So that's my top ten publishing powerhouse from the past (in no particular order): Charlton Comics, Crossgen Comics, Dell Comics, Eclipse/First/Pacific Comics [tie], Fiction House, Gold Key Comics, Harvey Comics, Kitchen Sink Press, Warren Publishing and EC Comics. They helped generations of kids while away pleasant hours, hopped up on imagination, and fueled by the talents of some of the industry's greatest creative minds. But before we throw in the towel; I'm calling an audible, and leveraging in one last pick as an impromptu  "honorable mention" nominee. Come back next week for the bronze age reveal, right here in the Catacombs!

Monday, August 29, 2011

FemShep Follow-Up!!

Bioware has announced that their "Choose the Official" Female Commander Shepard contest has ended, or rather their SECOND contest has ended, with the redheaded "gal" (pictured; right) getting the most fan votes. This version will be included in a major marketing campaign, on the Mass Effect 3 packaging itself (due March 2012) and she will also receive her very own ME3 game trailer to debut shortly.

I posted a link to the Facebook page a month ago, and at that time the blond female Shepard emerged as the winner by a landslide, but a very vocal minority bitched, griped, moaned, complained, groused, whined and otherwise vented incessantly, until the wussy folks at Bioware decided to screw all the original voters and simply have the public vote yet again; the second time to determine what "HAIR COLOR" was the preferred choice. Like, the blond version that had easily won the majority of votes the first time didn't actually decide this for them - DUH? Oh well, the deed is done and here is your glimpse at the winner(s).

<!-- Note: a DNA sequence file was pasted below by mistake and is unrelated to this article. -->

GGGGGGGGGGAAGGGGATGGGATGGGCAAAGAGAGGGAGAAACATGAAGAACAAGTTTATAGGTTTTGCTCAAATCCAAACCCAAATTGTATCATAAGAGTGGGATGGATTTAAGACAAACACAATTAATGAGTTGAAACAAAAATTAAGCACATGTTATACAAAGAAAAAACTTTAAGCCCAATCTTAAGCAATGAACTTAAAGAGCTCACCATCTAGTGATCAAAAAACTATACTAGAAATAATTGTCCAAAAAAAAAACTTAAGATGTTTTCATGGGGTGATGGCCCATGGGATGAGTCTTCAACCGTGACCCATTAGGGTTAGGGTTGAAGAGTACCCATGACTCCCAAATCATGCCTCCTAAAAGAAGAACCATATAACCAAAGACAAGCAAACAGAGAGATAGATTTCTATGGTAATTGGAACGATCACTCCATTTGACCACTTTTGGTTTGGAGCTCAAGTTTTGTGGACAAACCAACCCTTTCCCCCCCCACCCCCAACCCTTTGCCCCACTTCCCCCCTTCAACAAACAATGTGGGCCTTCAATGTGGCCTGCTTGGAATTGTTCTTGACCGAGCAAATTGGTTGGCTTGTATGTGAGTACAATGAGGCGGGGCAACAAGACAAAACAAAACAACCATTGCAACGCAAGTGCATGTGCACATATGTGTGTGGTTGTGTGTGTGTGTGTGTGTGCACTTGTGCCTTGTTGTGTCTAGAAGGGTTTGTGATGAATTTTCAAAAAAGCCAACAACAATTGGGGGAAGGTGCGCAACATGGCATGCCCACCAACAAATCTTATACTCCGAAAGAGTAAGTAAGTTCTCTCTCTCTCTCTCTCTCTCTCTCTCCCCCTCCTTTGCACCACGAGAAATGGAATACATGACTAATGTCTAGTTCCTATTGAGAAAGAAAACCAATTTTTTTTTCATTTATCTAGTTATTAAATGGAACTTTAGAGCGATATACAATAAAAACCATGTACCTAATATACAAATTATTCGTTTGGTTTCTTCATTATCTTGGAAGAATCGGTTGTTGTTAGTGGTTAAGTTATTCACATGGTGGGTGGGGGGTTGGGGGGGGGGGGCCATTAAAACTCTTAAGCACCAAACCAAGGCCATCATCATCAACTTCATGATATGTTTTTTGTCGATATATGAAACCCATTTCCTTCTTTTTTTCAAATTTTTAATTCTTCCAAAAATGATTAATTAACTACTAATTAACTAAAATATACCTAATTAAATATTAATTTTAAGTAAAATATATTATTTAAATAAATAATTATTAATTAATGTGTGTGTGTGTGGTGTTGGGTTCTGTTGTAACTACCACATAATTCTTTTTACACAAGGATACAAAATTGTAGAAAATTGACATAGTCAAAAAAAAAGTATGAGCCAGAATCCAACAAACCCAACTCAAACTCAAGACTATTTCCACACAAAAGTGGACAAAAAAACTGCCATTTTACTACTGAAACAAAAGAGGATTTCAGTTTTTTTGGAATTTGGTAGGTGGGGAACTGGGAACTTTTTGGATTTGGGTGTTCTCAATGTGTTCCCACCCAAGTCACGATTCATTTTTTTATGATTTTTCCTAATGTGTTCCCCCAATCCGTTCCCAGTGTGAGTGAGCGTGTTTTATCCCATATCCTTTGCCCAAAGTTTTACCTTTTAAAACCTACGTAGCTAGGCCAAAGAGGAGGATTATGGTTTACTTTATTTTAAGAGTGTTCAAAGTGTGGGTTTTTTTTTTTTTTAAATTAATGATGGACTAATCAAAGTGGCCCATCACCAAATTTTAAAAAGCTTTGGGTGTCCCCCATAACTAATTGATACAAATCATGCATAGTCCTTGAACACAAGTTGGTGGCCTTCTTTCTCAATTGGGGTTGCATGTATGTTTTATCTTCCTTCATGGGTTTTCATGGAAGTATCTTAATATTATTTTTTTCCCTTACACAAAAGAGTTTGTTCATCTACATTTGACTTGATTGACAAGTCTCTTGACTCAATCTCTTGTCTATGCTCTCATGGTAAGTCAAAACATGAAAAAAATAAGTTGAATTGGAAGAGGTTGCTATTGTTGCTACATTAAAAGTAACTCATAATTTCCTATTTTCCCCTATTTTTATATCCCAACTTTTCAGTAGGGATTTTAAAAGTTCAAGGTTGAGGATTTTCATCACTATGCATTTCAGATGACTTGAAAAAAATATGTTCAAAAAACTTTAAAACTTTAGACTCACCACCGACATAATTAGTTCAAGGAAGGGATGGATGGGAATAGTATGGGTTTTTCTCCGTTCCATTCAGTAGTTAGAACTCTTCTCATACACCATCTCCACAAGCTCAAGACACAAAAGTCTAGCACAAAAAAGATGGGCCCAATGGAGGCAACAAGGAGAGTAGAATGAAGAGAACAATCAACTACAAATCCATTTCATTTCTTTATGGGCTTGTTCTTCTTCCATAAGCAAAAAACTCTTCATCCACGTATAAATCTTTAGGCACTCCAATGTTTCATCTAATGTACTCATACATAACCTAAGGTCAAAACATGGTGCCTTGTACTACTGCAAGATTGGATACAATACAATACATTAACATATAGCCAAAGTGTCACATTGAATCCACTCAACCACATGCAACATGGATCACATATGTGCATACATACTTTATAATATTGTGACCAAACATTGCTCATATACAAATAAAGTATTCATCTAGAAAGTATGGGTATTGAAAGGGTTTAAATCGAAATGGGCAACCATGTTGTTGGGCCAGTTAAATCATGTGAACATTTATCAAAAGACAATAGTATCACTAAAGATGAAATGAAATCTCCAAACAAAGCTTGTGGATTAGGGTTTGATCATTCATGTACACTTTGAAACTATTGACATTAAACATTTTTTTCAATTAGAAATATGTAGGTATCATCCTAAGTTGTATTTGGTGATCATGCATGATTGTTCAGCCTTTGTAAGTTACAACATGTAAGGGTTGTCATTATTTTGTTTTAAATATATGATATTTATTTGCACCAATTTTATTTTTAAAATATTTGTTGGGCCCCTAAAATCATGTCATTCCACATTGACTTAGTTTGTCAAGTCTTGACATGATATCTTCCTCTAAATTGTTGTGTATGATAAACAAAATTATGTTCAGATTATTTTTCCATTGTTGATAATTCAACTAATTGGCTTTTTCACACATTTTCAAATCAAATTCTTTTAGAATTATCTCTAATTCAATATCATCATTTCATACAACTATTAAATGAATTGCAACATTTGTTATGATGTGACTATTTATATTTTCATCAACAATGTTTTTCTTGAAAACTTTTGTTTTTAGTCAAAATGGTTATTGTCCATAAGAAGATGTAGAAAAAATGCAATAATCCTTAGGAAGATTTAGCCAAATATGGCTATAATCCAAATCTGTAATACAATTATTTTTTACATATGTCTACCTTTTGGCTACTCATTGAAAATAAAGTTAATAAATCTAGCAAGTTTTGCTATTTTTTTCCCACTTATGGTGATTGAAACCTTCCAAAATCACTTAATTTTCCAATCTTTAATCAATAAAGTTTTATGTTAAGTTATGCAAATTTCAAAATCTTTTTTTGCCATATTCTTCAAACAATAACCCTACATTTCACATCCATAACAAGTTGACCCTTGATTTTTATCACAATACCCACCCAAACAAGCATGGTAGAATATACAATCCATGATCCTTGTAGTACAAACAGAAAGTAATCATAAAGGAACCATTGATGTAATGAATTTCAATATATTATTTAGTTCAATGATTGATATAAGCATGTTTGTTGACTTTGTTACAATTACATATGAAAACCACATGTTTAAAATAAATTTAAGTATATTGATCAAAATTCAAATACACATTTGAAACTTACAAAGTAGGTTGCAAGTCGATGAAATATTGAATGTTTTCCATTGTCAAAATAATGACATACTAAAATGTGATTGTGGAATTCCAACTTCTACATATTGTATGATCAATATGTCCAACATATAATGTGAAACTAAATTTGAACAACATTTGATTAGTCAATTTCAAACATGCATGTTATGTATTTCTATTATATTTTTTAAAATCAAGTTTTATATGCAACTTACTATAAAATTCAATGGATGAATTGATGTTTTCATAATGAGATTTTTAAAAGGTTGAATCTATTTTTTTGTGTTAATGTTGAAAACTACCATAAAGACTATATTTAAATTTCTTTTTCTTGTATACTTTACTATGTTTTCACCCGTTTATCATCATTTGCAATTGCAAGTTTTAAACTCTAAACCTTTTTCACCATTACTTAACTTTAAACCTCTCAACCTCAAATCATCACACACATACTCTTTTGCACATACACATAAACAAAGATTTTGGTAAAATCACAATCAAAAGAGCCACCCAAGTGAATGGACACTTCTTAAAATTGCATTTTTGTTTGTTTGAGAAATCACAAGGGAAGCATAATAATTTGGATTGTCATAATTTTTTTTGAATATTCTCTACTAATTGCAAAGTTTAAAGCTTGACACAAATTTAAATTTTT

Sunday, August 28, 2011

Alpha Flight Continues ....

At Saturday's "Pint O' C.B." panel at the Fan Expo Canada Convention in Toronto, Marvel announced some really good news for writers Fred Van Lente and Greg Pak and artist Dale Eaglesham AND fans. The current eight issue Alpha Flight mini-series just got upgraded to an ongoing monthly title.

With only three published issues (plus a Point 1, which I skipped) I've enjoyed this book quite a bit. It's been terrific having the entire original team lineup restored from the classic Alpha Flight #1 (Aug.1983), regardless of how many storytelling hoops had to be implemented to accomplish this. The Alphans have also been reintroduced in their classic costumes, with a very minor (& superior) tweak for Marrina only.